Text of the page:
Premature very low birth weight (< 1500 g) infants are one of the largest groups receiving parenteral nutrition. PN[1] should be optimized to answer their large nutritional requirements and suit their metabolic status, but should also be validated pharmaceutically. PN can be provided as a standard, usually commercial, formulation, representing the average needs of a large group of patients. Alternatively, an individualized PN compound adapted to the patient's needs can be prescribed and prepared, usually on a daily basis. The main advantage of individually prescribed PN is that it is tailored to suit a specific patient, thereby assuring the best possible nutrition and biochemical control. Batch-produced standardized PN bags can be readily available as ward stocks in neonatal intensive care units, enabling initiation of early PN immediately after the delivery of a premature infant. Moreover, standard PN solutions incorporate expert nutritional knowledge and support. A combination of standardized PN bags, prepared under strict standardization criteria, for most neonates, with a small number of specifically tailored individualized PN formulations for those in need for them, could reduce pharmacy workload and costs, and increase safety, while maintaining the desired clinical flexibility. For those in need of the individualized PN formulations, a computerized ordering system can save time, decrease prescription and compounding errors, and improve quality of nutritional care.






[1] PN = parenteral nutrition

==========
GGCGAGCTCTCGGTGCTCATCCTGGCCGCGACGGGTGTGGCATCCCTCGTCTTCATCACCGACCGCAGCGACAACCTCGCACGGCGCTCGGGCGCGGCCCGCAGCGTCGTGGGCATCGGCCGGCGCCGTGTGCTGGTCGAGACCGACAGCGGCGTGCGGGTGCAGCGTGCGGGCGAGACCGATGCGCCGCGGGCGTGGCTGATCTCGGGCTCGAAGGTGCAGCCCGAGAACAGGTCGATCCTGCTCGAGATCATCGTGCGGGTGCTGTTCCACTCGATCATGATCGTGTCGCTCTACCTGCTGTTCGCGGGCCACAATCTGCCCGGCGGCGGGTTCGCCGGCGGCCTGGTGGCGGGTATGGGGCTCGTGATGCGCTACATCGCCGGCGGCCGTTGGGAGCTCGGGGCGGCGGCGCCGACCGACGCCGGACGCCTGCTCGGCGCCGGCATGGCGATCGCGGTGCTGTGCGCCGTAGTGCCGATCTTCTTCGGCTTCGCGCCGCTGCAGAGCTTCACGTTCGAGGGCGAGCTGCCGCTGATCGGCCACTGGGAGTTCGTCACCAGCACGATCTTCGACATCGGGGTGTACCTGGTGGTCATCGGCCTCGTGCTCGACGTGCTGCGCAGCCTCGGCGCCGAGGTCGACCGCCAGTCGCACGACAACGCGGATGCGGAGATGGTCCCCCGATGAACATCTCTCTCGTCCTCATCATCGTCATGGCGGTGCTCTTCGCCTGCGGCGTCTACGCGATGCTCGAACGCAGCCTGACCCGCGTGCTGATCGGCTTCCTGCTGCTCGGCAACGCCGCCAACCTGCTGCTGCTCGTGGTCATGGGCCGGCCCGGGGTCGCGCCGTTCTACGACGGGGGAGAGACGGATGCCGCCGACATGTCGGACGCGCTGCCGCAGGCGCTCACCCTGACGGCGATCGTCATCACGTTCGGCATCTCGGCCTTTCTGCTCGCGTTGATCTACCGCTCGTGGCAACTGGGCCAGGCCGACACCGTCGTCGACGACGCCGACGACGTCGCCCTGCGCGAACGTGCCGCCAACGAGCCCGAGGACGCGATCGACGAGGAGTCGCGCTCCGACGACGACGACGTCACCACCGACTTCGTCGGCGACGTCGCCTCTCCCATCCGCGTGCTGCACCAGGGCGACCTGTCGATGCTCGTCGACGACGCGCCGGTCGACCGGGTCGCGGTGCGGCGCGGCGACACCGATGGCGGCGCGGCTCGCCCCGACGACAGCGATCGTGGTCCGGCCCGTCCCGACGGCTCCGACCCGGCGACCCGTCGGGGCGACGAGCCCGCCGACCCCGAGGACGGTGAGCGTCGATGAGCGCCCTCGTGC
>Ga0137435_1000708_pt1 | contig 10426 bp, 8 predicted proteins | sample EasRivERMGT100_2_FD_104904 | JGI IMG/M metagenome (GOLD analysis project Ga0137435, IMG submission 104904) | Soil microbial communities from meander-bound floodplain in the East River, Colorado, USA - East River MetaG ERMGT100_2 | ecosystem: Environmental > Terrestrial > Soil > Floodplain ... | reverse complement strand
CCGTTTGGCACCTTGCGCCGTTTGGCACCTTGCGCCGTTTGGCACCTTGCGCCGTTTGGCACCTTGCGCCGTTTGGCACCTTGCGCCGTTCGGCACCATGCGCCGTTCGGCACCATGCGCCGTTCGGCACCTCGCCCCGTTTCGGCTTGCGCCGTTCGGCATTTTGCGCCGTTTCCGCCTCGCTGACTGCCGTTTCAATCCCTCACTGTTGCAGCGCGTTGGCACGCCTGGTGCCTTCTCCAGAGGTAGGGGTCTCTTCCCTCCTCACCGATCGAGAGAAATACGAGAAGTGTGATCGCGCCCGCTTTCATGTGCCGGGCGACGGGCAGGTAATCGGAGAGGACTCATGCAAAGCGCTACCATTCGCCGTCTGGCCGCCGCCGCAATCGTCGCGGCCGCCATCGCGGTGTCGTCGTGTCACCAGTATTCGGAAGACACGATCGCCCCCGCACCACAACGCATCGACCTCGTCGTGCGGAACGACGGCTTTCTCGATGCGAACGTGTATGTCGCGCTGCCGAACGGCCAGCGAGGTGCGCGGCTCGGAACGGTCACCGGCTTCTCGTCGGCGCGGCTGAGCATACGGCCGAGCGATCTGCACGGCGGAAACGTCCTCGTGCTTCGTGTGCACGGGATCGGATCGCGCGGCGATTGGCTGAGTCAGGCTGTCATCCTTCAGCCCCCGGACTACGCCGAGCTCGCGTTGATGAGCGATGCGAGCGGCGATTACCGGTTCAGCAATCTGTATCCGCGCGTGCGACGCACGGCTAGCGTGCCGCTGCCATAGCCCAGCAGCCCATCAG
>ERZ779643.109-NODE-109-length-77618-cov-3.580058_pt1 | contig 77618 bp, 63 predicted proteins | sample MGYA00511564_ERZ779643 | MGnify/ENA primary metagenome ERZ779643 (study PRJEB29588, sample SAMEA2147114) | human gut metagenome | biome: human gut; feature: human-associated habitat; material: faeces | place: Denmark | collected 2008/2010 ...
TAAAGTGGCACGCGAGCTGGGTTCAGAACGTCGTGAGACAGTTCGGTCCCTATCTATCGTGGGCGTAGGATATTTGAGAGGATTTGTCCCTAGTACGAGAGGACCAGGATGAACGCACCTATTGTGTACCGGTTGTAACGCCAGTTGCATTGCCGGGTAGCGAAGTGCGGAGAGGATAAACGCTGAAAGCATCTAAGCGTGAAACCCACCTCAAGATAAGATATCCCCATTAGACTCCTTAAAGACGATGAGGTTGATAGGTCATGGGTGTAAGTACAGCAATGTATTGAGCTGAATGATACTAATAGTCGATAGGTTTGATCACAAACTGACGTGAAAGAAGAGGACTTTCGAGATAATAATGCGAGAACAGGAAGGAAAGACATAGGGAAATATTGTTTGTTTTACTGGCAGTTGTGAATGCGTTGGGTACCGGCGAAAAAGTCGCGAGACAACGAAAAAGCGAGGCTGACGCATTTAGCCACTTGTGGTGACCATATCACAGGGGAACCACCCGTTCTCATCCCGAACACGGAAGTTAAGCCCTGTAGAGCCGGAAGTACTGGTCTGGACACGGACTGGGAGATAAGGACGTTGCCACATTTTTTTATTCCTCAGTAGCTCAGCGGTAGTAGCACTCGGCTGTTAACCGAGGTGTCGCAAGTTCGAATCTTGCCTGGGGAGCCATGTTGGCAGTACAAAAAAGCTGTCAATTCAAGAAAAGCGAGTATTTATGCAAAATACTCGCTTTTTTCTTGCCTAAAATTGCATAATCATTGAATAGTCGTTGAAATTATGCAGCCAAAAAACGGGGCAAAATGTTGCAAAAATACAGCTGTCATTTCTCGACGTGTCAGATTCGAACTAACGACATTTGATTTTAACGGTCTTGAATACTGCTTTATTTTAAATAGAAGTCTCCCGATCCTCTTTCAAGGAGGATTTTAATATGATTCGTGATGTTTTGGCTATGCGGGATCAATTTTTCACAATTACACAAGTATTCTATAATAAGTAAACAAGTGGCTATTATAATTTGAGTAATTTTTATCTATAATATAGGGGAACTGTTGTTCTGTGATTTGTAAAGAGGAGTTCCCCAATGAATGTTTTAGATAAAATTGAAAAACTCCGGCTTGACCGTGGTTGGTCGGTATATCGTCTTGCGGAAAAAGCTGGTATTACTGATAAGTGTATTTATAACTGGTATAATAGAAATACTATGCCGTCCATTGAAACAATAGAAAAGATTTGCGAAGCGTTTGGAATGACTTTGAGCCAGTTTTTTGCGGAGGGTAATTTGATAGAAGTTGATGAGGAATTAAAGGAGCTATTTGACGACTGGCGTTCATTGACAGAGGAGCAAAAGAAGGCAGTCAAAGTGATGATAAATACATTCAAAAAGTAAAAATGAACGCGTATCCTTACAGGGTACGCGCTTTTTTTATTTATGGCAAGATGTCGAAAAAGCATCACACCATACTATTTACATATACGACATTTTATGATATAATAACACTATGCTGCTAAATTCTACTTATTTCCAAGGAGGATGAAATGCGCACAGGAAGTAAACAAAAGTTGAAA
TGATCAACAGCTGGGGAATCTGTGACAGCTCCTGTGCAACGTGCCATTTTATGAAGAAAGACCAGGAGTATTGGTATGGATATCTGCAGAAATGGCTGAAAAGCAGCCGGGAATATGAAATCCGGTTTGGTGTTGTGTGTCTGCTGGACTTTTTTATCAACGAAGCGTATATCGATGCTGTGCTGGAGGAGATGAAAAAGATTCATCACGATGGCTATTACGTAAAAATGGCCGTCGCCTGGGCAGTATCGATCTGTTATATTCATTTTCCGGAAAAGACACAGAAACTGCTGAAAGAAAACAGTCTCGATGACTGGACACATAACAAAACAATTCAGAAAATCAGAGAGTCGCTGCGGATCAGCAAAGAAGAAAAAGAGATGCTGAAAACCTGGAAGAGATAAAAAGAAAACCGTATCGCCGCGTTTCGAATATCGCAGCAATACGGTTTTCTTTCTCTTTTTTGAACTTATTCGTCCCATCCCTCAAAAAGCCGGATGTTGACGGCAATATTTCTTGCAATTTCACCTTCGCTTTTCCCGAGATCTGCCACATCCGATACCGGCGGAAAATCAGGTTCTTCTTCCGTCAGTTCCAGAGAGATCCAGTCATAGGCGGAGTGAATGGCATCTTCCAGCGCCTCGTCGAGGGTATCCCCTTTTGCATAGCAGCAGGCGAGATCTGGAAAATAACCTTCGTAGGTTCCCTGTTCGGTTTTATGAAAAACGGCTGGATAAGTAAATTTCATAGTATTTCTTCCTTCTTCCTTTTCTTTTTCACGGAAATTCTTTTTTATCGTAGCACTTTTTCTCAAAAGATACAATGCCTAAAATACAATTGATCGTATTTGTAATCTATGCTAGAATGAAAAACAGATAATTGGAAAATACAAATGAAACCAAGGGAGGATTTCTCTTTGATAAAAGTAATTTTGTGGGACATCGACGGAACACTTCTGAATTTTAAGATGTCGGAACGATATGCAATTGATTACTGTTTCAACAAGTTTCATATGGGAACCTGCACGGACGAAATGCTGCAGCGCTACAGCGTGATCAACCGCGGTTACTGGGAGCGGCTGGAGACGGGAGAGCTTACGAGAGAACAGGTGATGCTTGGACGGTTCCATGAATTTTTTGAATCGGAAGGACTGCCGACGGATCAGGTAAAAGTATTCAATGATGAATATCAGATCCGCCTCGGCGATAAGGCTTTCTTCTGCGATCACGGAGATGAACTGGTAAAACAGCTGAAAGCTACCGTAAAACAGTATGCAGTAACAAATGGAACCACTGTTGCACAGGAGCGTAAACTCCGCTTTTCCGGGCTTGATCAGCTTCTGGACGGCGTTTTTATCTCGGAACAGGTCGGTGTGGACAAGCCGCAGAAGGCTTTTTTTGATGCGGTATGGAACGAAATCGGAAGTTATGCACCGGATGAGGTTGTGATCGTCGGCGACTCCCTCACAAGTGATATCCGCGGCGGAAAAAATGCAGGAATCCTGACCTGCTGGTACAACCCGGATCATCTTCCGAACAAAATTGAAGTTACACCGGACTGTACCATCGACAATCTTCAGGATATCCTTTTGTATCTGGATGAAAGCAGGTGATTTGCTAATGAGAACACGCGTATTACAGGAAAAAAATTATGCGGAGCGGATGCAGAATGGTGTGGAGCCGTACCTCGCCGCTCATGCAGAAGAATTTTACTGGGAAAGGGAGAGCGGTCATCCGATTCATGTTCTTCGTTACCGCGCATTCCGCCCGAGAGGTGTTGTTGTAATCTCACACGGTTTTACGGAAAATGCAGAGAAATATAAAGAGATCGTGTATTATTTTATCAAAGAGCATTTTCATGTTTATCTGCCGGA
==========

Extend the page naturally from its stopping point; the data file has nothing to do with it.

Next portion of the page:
February 2000
Ilan Zahavi MD, Olga Rosezki MD, Yerah Stolkarts MD, Raanan Shamir MD, Bruria Heckelman BSc, Hedva Marcus MSc and Gabriel Dinari MD

Background: Cholestasis is a frequent problem in patients on total parenteral nutrition. Cisapride has a prokinetic effect on the biliary system, but its effect on hepatic excretory function is unknown.

Objectives: To study the effect of cisapride on TPN-induced cholestasis in a rat model.

Methods: Bile flow and bile salt secretion rate were measured in rats given TPN. There were four groups of 8 to 13 animals each. After a one hour baseline period during which all four groups received i.v. saline infusion, two groups received a TPN solution for another 2 hours, while saline was infused in the two control groups.

At the beginning of the second hour, 2 mg/kg cisapride was injected i.v. as a bolus into one experimental and one control group. Bile was collected from the common bile duct.

Results: At the end of the third hour, TPN caused a significant reduction in bile flow (P<0.02) and bile salt secretion rate (P<0.001) (61.24 vs. 50.74 µl/min/kg, and 1.173 vs. 0.799 µmol/min/kg, respectively). Addition of cisapride abolished the cholestatic effect of TPN.

Conclusions: Cisapride has a protective effect against TPN-associated cholestasis. This may have clinical significance, and further studies are warranted.

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TPN= total parenteral nutrition